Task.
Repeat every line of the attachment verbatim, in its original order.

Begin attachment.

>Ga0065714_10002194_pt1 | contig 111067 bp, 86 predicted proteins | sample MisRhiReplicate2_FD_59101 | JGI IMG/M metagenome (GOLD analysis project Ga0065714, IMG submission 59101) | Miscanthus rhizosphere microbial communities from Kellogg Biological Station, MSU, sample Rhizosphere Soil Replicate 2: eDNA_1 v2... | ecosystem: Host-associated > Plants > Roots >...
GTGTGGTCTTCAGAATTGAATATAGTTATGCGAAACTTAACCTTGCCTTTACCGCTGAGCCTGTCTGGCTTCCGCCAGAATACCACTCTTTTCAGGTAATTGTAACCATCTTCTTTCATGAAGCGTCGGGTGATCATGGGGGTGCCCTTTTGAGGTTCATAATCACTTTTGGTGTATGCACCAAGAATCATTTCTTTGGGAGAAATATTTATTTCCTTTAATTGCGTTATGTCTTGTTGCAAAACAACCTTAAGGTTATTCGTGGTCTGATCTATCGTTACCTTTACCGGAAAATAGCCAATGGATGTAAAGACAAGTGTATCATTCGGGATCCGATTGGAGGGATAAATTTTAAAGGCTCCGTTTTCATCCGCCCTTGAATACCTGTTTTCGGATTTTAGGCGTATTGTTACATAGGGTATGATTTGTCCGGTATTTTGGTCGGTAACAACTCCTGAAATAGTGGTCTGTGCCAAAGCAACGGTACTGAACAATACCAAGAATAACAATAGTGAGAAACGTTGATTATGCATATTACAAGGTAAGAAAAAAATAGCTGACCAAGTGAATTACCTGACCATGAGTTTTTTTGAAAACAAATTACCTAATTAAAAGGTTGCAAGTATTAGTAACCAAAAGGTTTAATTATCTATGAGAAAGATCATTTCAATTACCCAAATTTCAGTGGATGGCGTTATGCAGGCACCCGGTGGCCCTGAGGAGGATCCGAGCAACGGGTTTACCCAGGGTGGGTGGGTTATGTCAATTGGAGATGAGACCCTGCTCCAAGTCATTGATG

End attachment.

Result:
>Ga0065714_10002194_pt1 | contig 111067 bp, 86 predicted proteins | sample MisRhiReplicate2_FD_59101 | JGI IMG/M metagenome (GOLD analysis project Ga0065714, IMG submission 59101) | Miscanthus rhizosphere microbial communities from Kellogg Biological Station, MSU, sample Rhizosphere Soil Replicate 2: eDNA_1 v2... | ecosystem: Host-associated > Plants > Roots >...
GTGTGGTCTTCAGAATTGAATATAGTTATGCGAAACTTAACCTTGCCTTTACCGCTGAGCCTGTCTGGCTTCCGCCAGAATACCACTCTTTTCAGGTAATTGTAACCATCTTCTTTCATGAAGCGTCGGGTGATCATGGGGGTGCCCTTTTGAGGTTCATAATCACTTTTGGTGTATGCACCAAGAATCATTTCTTTGGGAGAAATATTTATTTCCTTTAATTGCGTTATGTCTTGTTGCAAAACAACCTTAAGGTTATTCGTGGTCTGATCTATCGTTACCTTTACCGGAAAATAGCCAATGGATGTAAAGACAAGTGTATCATTCGGGATCCGATTGGAGGGATAAATTTTAAAGGCTCCGTTTTCATCCGCCCTTGAATACCTGTTTTCGGATTTTAGGCGTATTGTTACATAGGGTATGATTTGTCCGGTATTTTGGTCGGTAACAACTCCTGAAATAGTGGTCTGTGCCAAAGCAACGGTACTGAACAATACCAAGAATAACAATAGTGAGAAACGTTGATTATGCATATTACAAGGTAAGAAAAAAATAGCTGACCAAGTGAATTACCTGACCATGAGTTTTTTTGAAAACAAATTACCTAATTAAAAGGTTGCAAGTATTAGTAACCAAAAGGTTTAATTATCTATGAGAAAGATCATTTCAATTACCCAAATTTCAGTGGATGGCGTTATGCAGGCACCCGGTGGCCCTGAGGAGGATCCGAGCAACGGGTTTACCCAGGGTGGGTGGGTTATGTCAATTGGAGATGAGACCCTGCTCCAAGTCATTGATG